Since the last storm we have also acquired a puppy who wandered into our lives off the street three weeks ago.  While we are waiting for her new family to pick her up, we are trying to keep up with her voracious appetite and although she is not normally allowed in the house, we can't leave her out in a Super typhoon to fend for herself. So Robert's patent, DIY kennel made from two cardboard boxes, 12" black duct tape and a green bin liner was brought in to the garage so that puppy would be safe and dry.

back in the studio, my painting was progressing and I was beginning to feel that I had almost breathed life into this dragon and his carp companion and was now concentrating on the decorative and symbolic details of the temple roof.

Yesterday the storm has driven through the Philippines leaving a trail of destruction and was now approaching across the South China Sea. It was originally forecast to hit Vietnam just north of Da Nang but now they are saying it has swung south and will head straight for Hoi An !!!!!!!!!  The little town leaps into action. There were queues outside every hardwear shack, shop and stall. The air was filled with the sound of hammering, stapling, sawing and occasional public announcements on mobile tannoys. The local army reserves were called in to deliver sandbags and advise people on the best ways to secure their properties.  

The Vietnamese system of neighbourhood guardians, local People's Party reps and family connections swings into action and is working at peak efficiency. We couldn't find any white baguettes anywhere yesterday and were struggling to find out which bakery would have them today and at what time. By chance, we popped in to see the lady who runs our scooter hire / beauty parlour and she was just about to go to collect baguettes herself. We chatted for a while, I booked a pedicure for next week, Robert accepted her fond advances for a few moments and the next thing we were following her across town to her favourite (family?) bakery and were presented with a  little bag of 5 warm baguettes for free!   That's how Vietnam works!

My painting was nearly finished. I spent a few hours working on the reflections in the little pond, putting some extra typhoon-style swirls into the dragon's chariot of bubbling clouds.  To finish, I shared a few thoughts and stories either side of the temple then signed and stamped my chops in red in at the bottom right hand corner.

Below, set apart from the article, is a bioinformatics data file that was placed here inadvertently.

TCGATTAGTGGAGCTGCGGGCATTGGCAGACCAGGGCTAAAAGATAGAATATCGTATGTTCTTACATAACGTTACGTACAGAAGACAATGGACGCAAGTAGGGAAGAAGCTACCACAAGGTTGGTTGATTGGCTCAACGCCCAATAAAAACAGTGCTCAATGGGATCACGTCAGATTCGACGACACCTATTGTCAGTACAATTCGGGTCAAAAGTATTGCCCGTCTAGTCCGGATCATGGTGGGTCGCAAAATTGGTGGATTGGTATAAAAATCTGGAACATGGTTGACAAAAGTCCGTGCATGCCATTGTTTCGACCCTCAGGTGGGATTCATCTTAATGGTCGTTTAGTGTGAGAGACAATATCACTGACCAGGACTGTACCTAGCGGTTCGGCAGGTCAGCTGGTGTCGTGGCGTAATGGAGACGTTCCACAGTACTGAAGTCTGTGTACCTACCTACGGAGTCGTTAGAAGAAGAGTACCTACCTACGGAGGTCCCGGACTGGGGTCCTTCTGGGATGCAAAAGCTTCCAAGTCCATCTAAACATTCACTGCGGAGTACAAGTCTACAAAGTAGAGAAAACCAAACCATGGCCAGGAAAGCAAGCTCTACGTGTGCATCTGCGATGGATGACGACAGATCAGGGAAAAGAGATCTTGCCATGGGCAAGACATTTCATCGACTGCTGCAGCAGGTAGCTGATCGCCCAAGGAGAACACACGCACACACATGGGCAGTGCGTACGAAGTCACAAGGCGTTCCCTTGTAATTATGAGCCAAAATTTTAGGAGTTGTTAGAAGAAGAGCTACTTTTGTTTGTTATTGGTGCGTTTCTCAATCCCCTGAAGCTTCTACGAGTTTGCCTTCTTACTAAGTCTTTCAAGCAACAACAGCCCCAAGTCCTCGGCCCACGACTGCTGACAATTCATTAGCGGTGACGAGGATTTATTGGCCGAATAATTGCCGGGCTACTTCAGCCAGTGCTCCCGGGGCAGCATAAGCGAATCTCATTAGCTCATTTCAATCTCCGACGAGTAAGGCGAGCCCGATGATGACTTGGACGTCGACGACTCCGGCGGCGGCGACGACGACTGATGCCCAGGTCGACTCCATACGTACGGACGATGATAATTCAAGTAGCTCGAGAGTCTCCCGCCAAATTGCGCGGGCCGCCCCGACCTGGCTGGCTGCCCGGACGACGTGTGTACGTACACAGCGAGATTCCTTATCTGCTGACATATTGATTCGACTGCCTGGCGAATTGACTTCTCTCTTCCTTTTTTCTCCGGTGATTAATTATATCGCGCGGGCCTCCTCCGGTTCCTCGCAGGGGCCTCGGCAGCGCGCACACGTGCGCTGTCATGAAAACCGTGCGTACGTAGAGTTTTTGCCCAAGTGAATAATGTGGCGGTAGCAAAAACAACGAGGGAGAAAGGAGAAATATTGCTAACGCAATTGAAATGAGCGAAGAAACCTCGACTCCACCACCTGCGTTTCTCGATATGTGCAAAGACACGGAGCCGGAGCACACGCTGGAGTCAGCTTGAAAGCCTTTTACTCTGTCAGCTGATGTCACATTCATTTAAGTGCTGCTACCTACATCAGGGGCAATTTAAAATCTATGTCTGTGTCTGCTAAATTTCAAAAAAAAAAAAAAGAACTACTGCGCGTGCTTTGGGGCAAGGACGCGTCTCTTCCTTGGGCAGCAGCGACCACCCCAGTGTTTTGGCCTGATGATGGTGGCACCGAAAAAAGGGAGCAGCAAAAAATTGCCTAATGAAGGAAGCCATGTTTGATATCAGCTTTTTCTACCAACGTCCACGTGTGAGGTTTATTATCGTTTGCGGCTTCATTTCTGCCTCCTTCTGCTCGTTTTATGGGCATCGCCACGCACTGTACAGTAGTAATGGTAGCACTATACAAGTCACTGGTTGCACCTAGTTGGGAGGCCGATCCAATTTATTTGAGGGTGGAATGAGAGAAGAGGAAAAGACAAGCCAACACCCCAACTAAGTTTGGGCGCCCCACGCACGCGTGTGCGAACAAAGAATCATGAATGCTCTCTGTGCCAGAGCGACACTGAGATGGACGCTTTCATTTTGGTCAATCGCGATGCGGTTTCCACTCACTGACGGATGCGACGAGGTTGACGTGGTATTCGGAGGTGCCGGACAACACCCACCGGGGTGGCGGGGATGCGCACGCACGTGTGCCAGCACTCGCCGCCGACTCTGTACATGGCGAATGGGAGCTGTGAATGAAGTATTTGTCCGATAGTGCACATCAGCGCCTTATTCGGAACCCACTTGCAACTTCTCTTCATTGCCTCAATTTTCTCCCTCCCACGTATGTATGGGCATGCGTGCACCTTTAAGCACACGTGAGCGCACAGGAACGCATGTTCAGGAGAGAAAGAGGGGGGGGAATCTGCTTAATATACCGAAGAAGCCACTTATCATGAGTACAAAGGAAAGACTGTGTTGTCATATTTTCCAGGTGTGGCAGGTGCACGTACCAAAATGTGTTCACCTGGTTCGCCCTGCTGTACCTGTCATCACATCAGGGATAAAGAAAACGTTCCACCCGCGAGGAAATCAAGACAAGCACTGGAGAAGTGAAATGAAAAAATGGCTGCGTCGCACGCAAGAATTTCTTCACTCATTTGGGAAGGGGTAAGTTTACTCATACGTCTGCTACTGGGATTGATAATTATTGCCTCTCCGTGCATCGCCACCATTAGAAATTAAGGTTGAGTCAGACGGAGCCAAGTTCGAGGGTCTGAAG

It suddenly occurred to me that it was a strange coincidence that I should have worked on a painting of the master of water, flood and typhoon at the same time as a super typhoon was brewing in the Pacific and then travelling towards us. 

We went out for a few beers and met some travelers from Kent who feared they may be stuck in Hoi An for the duration of the typhoon. We offered some advice about getting in beers, baguettes and pate and eventually came home to begin the long confinement that was surely imminent.  

When we came home, I took the painting off the board made a cup of green tea and contemplated my endeavours for a while. I then prepared another piece of paper and taped it to the board ready to start a new piece during the storm.

Last night We waited and we waited. I prepared a dinner of prawns in a yellow curry and coconut cream sauce with aubergine slices and fresh noodles from the market. We watched 'Life of Brian, in our studio/cinema and drank some wine.

Robert checked the track of the typhoon (scheduled to strike after midnight) to see that it had suddenly changed track and veered north. It was now due to land closer to Hanoi up in the north but might even die out over the sea before it gets there

This morning soft rain is falling outside my open window and the people of Hoi An are going about their business in a normal, Sunday kind-of way. By some chance, the storm has passed us by. Instead of the devastation and huge loss of life that the Philippines have suffered in the swirling tentacles of Super typhoon Haiyan, we will live to love and laugh another day; our homes intact.